Mesenchymal stem cells (MSCs) can contribute to the regeneration of different tissues by differentiating into a wide variety of cell types, including cardiomyocytes, adipocytes and endothelial cells among others. MSCs represent a reliable source of adult stem cells in humans. A recent report suggests that MSCs concentrate around blood vessels, although the MSC natural microenvironment (niche) is not completely understood.
In this project, we aim to study the biology of Bone Marrow derived stem cells (BM-MSCs) and Adipose tissue-derived mesenchymal stem cells (ASCs) in their niche and exploit this knowledge for the treatment of myocardial infarction. We will analyze the interaction of these two types of MSCs with blood vessels, identify the molecules involved and compare which one is more effective for cardiac regeneration. Objectives: 1) Determine the effect of blood vessel-derived cells on human and mouse MSCs; 2) Define the interactions between MSCs and blood vessel-derived cells in the human and mouse MSC niche, including the identification of the molecules mediating direct cell contact and the soluble factors mediating the paracrine effect of blood vessels; 3) Determine the role of the identified factors in the MSC niche in vitro and in vivo by using recombinant proteins and neutralizing antibodies; 4) Compare the potential of BM-MSCs versus ASCs for myocardial regeneration and repair, and investigate the capacity of the identified factor s to enhance this potential. The results will contribute to the development of novel therapeutic strategies for the treatment of myocardial infarction.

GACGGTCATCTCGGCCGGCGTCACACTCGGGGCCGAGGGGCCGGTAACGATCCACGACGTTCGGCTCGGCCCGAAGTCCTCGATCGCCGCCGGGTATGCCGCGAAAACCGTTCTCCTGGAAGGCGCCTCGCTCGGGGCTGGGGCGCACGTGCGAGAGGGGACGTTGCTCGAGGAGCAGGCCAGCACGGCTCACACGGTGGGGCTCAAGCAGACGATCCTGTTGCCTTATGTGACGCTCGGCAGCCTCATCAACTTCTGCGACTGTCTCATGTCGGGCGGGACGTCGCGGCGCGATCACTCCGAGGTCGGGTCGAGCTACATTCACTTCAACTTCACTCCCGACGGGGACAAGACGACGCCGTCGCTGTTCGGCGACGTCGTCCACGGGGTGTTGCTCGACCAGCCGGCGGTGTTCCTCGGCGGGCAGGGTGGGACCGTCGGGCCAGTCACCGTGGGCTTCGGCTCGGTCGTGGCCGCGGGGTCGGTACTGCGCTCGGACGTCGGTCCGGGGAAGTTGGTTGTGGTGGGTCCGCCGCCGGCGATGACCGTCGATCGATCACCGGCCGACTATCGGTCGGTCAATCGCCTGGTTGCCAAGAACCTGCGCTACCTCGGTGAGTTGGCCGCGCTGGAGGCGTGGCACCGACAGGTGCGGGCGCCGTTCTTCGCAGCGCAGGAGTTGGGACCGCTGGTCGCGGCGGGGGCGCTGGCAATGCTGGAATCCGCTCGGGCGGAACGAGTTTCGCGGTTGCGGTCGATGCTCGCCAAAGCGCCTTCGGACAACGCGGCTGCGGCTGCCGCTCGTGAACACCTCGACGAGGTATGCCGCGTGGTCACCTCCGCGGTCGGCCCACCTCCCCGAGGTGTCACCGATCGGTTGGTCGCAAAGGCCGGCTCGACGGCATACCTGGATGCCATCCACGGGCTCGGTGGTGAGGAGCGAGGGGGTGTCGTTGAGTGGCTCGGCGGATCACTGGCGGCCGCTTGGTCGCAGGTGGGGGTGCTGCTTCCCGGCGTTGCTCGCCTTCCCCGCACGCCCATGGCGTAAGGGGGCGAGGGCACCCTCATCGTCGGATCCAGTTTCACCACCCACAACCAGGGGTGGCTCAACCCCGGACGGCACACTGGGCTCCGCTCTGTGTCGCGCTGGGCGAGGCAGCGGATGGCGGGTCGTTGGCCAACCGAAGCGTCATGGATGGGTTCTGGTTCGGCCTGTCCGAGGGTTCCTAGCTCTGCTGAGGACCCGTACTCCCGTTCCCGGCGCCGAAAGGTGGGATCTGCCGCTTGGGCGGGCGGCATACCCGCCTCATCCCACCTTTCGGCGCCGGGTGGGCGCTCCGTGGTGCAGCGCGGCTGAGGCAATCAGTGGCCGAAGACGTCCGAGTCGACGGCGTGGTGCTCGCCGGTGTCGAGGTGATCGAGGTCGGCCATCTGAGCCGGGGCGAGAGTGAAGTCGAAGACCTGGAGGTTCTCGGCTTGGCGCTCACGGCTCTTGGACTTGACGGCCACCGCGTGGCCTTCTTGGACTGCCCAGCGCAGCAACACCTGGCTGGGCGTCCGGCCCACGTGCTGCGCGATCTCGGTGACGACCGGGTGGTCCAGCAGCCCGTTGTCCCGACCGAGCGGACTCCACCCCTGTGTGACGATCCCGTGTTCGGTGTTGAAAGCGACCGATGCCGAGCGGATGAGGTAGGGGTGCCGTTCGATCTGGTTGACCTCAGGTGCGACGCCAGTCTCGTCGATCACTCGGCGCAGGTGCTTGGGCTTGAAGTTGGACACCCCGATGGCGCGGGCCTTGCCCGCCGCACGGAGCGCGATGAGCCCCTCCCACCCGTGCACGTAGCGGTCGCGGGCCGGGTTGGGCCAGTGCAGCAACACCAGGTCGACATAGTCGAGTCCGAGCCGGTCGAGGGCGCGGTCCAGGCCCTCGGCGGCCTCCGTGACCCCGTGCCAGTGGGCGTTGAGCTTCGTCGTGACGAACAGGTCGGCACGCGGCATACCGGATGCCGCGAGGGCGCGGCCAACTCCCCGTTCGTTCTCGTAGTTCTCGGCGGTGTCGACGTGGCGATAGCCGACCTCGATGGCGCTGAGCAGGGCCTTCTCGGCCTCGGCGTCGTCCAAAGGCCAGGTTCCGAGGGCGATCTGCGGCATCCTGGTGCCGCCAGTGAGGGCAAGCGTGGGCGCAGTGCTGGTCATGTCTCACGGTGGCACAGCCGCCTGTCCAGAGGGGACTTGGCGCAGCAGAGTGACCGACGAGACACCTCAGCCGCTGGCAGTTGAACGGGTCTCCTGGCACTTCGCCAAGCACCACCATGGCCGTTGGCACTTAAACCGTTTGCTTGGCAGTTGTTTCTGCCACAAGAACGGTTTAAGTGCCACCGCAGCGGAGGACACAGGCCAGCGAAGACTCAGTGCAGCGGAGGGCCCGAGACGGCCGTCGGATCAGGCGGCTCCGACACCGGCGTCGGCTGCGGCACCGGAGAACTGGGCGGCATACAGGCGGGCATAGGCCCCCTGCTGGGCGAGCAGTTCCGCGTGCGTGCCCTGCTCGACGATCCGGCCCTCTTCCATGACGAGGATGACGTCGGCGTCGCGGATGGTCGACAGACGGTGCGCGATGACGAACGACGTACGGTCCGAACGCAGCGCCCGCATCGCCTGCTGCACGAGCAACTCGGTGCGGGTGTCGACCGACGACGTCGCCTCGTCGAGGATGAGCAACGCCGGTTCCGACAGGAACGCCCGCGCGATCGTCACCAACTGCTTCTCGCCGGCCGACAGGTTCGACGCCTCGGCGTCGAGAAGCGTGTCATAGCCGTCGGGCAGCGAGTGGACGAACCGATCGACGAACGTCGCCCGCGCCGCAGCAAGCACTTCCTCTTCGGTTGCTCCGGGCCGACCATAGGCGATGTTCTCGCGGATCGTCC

The project will provide specific training for the researcher in the field of human stem cells, cardiovascular research and general issues related to clinical as well as basic human research that will help the transition of her career into translational research.
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